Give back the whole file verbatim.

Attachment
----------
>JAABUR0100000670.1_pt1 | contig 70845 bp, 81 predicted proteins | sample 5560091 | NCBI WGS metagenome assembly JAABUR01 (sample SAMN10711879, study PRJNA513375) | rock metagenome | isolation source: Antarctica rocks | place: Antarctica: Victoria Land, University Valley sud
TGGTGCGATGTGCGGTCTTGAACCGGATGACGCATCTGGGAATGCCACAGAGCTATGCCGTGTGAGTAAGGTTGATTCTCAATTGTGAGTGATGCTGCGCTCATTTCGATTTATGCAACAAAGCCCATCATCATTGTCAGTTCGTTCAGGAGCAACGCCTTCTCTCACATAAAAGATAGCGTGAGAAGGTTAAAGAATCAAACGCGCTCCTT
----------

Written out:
>JAABUR0100000670.1_pt1 | contig 70845 bp, 81 predicted proteins | sample 5560091 | NCBI WGS metagenome assembly JAABUR01 (sample SAMN10711879, study PRJNA513375) | rock metagenome | isolation source: Antarctica rocks | place: Antarctica: Victoria Land, University Valley sud
TGGTGCGATGTGCGGTCTTGAACCGGATGACGCATCTGGGAATGCCACAGAGCTATGCCGTGTGAGTAAGGTTGATTCTCAATTGTGAGTGATGCTGCGCTCATTTCGATTTATGCAACAAAGCCCATCATCATTGTCAGTTCGTTCAGGAGCAACGCCTTCTCTCACATAAAAGATAGCGTGAGAAGGTTAAAGAATCAAACGCGCTCCTT